Chapter 89 - FAST & LOOSE FISH



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Herman Melville was the author of a story about what we'd now consider an illegal activity, the commercial hunting of whales for oil and meat. Whaling is still carried out by Japan, Iceland and Canada, among other nations, though most nations voluntarily abstain in the interests of conserving these magnificent animals - as per International Whaling Commission guidelines.




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CHAPTER 89. Fast-Fish and Loose-Fish.

The allusion to the waif and waif-poles in the last chapter but one, necessitates some account of the laws and regulations of the whale fishery, of which the waif may be deemed the grand symbol and badge.

It frequently happens that when several ships are cruising in company, a whale may be struck by one vessel, then escape, and be finally killed and captured by another vessel; and herein are indirectly comprised many minor contingencies, all partaking of this one grand feature. For example,—after a weary and perilous chase and capture of a whale, the body may get loose from the ship by reason of a violent storm; and drifting far away to leeward, be retaken by a second whaler, who, in a calm, snugly tows it alongside, without risk of life or line. Thus the most vexatious and violent disputes would often arise between the fishermen, were there not some written or unwritten, universal, undisputed law applicable to all cases.

Perhaps the only formal whaling code authorized by legislative enactment, was that of Holland. It was decreed by the States-General in A.D. 1695. But though no other nation has ever had any written whaling law, yet the American fishermen have been their own legislators and lawyers in this matter. They have provided a system which for terse comprehensiveness surpasses Justinian's Pandects and the By-laws of the Chinese Society for the Suppression of Meddling with other People's Business. Yes; these laws might be engraven on a Queen Anne's farthing, or the barb of a harpoon, and worn round the neck, so small are they.

I. A Fast-Fish belongs to the party fast to it.

II. A Loose-Fish is fair game for anybody who can soonest catch it.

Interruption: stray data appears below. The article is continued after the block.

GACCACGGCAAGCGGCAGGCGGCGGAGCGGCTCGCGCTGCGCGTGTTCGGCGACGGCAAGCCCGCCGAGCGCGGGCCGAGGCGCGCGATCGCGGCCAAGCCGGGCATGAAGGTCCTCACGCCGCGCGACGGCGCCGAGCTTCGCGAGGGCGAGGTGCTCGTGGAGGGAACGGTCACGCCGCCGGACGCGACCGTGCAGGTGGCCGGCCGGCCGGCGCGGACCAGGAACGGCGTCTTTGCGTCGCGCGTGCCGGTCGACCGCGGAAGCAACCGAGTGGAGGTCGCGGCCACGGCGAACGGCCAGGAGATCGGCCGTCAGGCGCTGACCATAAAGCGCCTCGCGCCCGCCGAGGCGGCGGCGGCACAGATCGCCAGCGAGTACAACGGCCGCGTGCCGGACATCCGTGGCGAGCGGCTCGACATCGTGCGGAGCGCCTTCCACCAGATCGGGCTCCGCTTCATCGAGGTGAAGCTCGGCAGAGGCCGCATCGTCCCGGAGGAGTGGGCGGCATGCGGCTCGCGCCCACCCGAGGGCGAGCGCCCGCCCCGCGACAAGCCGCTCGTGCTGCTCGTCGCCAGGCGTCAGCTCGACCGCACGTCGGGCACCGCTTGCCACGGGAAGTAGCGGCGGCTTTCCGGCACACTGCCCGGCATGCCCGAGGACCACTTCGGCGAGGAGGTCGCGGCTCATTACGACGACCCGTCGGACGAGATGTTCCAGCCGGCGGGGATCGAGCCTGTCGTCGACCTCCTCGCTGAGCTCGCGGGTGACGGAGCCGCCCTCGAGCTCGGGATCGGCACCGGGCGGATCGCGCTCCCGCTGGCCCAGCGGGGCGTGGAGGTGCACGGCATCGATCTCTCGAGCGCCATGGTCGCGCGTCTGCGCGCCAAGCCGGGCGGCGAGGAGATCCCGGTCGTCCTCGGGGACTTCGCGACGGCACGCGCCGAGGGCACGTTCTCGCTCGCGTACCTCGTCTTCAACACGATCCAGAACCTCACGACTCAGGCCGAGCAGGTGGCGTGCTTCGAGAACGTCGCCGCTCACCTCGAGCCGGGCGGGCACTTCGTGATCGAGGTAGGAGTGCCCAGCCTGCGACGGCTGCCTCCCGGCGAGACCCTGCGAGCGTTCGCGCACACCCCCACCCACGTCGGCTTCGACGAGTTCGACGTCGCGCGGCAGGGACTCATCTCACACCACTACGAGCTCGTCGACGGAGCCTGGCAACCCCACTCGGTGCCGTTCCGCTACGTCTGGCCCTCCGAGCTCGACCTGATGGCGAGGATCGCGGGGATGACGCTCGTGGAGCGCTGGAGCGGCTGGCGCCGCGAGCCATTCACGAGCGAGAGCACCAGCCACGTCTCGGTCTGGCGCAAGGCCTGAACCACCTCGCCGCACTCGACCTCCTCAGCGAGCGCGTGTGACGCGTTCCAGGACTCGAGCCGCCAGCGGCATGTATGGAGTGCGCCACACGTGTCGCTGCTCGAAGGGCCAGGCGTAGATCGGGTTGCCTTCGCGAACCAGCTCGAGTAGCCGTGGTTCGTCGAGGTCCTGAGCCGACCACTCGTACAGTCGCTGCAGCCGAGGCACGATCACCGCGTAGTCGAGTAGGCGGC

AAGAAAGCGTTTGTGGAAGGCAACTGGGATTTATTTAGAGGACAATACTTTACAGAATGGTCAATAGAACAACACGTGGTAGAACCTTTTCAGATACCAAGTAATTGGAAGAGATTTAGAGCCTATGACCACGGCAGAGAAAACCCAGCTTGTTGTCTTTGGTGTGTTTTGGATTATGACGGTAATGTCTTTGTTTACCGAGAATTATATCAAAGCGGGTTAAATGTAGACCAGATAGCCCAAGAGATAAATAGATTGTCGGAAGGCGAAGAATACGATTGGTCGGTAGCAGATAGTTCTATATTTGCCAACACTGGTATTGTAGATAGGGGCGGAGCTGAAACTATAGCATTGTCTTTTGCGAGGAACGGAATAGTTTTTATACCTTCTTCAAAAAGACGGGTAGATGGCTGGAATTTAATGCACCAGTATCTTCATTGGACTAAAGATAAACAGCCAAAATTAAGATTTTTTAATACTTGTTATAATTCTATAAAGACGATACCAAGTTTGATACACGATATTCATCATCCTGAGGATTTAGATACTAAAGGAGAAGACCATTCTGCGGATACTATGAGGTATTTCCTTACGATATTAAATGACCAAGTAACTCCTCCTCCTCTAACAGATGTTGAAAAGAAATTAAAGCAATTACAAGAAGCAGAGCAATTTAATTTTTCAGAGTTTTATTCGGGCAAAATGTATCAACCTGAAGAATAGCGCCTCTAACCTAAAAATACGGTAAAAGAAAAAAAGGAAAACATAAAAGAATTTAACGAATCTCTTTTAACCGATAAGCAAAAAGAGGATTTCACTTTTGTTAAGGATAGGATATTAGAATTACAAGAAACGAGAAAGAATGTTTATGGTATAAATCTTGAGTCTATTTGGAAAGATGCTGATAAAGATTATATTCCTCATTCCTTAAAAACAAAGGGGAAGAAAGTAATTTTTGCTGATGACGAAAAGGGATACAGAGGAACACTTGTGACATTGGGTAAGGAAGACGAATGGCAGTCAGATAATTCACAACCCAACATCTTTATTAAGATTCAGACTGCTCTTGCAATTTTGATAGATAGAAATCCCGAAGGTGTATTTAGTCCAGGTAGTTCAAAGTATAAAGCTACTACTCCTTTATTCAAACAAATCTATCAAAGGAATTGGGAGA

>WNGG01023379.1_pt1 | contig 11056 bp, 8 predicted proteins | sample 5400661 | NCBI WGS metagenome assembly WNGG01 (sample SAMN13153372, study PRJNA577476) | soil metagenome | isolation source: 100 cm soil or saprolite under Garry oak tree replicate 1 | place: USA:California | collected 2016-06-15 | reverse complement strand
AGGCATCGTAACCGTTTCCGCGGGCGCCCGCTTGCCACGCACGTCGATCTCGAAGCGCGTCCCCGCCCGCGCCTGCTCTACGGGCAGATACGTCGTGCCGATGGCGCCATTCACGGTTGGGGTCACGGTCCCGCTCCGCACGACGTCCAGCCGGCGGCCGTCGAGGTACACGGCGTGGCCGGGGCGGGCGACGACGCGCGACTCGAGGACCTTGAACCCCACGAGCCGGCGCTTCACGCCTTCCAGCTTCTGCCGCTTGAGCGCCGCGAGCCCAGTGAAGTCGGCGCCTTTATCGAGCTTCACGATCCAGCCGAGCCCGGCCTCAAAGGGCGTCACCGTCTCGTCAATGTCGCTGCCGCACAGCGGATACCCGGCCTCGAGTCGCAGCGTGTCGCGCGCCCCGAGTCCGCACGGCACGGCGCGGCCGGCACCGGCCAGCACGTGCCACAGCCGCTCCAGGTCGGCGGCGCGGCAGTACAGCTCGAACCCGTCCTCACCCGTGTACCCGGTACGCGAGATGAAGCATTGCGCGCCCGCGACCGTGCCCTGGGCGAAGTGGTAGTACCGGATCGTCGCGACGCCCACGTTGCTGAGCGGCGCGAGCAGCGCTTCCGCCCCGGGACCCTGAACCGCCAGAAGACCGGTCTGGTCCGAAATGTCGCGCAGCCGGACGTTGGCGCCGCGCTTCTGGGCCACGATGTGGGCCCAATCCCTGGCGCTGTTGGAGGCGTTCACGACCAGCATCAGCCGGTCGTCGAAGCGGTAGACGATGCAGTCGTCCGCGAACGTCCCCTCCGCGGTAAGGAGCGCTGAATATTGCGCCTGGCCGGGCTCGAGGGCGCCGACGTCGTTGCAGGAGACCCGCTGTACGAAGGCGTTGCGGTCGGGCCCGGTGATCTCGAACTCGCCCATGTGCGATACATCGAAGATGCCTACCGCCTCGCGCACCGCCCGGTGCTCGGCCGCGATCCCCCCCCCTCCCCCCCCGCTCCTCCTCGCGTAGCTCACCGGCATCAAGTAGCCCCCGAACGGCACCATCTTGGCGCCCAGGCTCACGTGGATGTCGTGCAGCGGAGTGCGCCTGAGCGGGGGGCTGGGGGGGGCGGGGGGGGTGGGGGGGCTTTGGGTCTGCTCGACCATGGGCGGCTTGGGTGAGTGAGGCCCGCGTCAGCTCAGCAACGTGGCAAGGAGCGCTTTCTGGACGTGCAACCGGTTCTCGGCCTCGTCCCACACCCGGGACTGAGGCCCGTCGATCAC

But what plays the mischief with this masterly code is the admirable brevity of it, which necessitates a vast volume of commentaries to expound it.

First: What is a Fast-Fish? Alive or dead a fish is technically fast, when it is connected with an occupied ship or boat, by any medium at all controllable by the occupant or occupants,—a mast, an oar, a nine-inch cable, a telegraph wire, or a strand of cobweb, it is all the same. Likewise a fish is technically fast when it bears a waif, or any other recognised symbol of possession; so long as the party waifing it plainly evince their ability at any time to take it alongside, as well as their intention so to do.

These are scientific commentaries; but the commentaries of the whalemen themselves sometimes consist in hard words and harder knocks—the Coke-upon-Littleton of the fist. True, among the more upright and honourable whalemen allowances are always made for peculiar cases, where it would be an outrageous moral injustice for one party to claim possession of a whale previously chased or killed by another party. But others are by no means so scrupulous.

Some fifty years ago there was a curious case of whale-trover litigated in England, wherein the plaintiffs set forth that after a hard chase of a whale in the Northern seas; and when indeed they (the plaintiffs) had succeeded in harpooning the fish; they were at last, through peril of their lives, obliged to forsake not only their lines, but their boat itself. Ultimately the defendants (the crew of another ship) came up with the whale, struck, killed, seized, and finally appropriated it before the very eyes of the plaintiffs. And when those defendants were remonstrated with, their captain snapped his fingers in the plaintiffs' teeth, and assured them that by way of doxology to the deed he had done, he would now retain their line, harpoons, and boat, which had remained attached to the whale at the time of the seizure. Wherefore the plaintiffs now sued for the recovery of the value of their whale, line, harpoons, and boat.

Mr. Erskine was counsel for the defendants; Lord Ellenborough was the judge. In the course of the defence, the witty Erskine went on to illustrate his position, by alluding to a recent crim. con. case, wherein a gentleman, after in vain trying to bridle his wife's viciousness, had at last abandoned her upon the seas of life; but in the course of years, repenting of that step, he instituted an action to recover possession of her. Erskine was on the other side; and he then supported it by saying, that though the gentleman had originally harpooned the lady, and had once had her fast, and only by reason of the great stress of her plunging viciousness, had at last abandoned her; yet abandon her he did, so that she became a loose-fish; and therefore when a subsequent gentleman re-harpooned her, the lady then became that subsequent gentleman's property, along with whatever harpoon might have been found sticking in her.